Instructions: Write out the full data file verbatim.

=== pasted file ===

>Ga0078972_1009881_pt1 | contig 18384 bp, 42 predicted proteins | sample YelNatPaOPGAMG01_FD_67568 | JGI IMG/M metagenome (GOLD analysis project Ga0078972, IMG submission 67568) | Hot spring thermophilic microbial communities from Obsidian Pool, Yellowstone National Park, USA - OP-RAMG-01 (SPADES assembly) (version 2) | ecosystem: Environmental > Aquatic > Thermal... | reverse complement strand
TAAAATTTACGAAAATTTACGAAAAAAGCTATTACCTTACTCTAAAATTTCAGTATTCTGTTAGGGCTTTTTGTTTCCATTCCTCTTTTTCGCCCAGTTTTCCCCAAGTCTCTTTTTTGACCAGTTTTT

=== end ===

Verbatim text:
>Ga0078972_1009881_pt1 | contig 18384 bp, 42 predicted proteins | sample YelNatPaOPGAMG01_FD_67568 | JGI IMG/M metagenome (GOLD analysis project Ga0078972, IMG submission 67568) | Hot spring thermophilic microbial communities from Obsidian Pool, Yellowstone National Park, USA - OP-RAMG-01 (SPADES assembly) (version 2) | ecosystem: Environmental > Aquatic > Thermal... | reverse complement strand
TAAAATTTACGAAAATTTACGAAAAAAGCTATTACCTTACTCTAAAATTTCAGTATTCTGTTAGGGCTTTTTGTTTCCATTCCTCTTTTTCGCCCAGTTTTCCCCAAGTCTCTTTTTTGACCAGTTTTT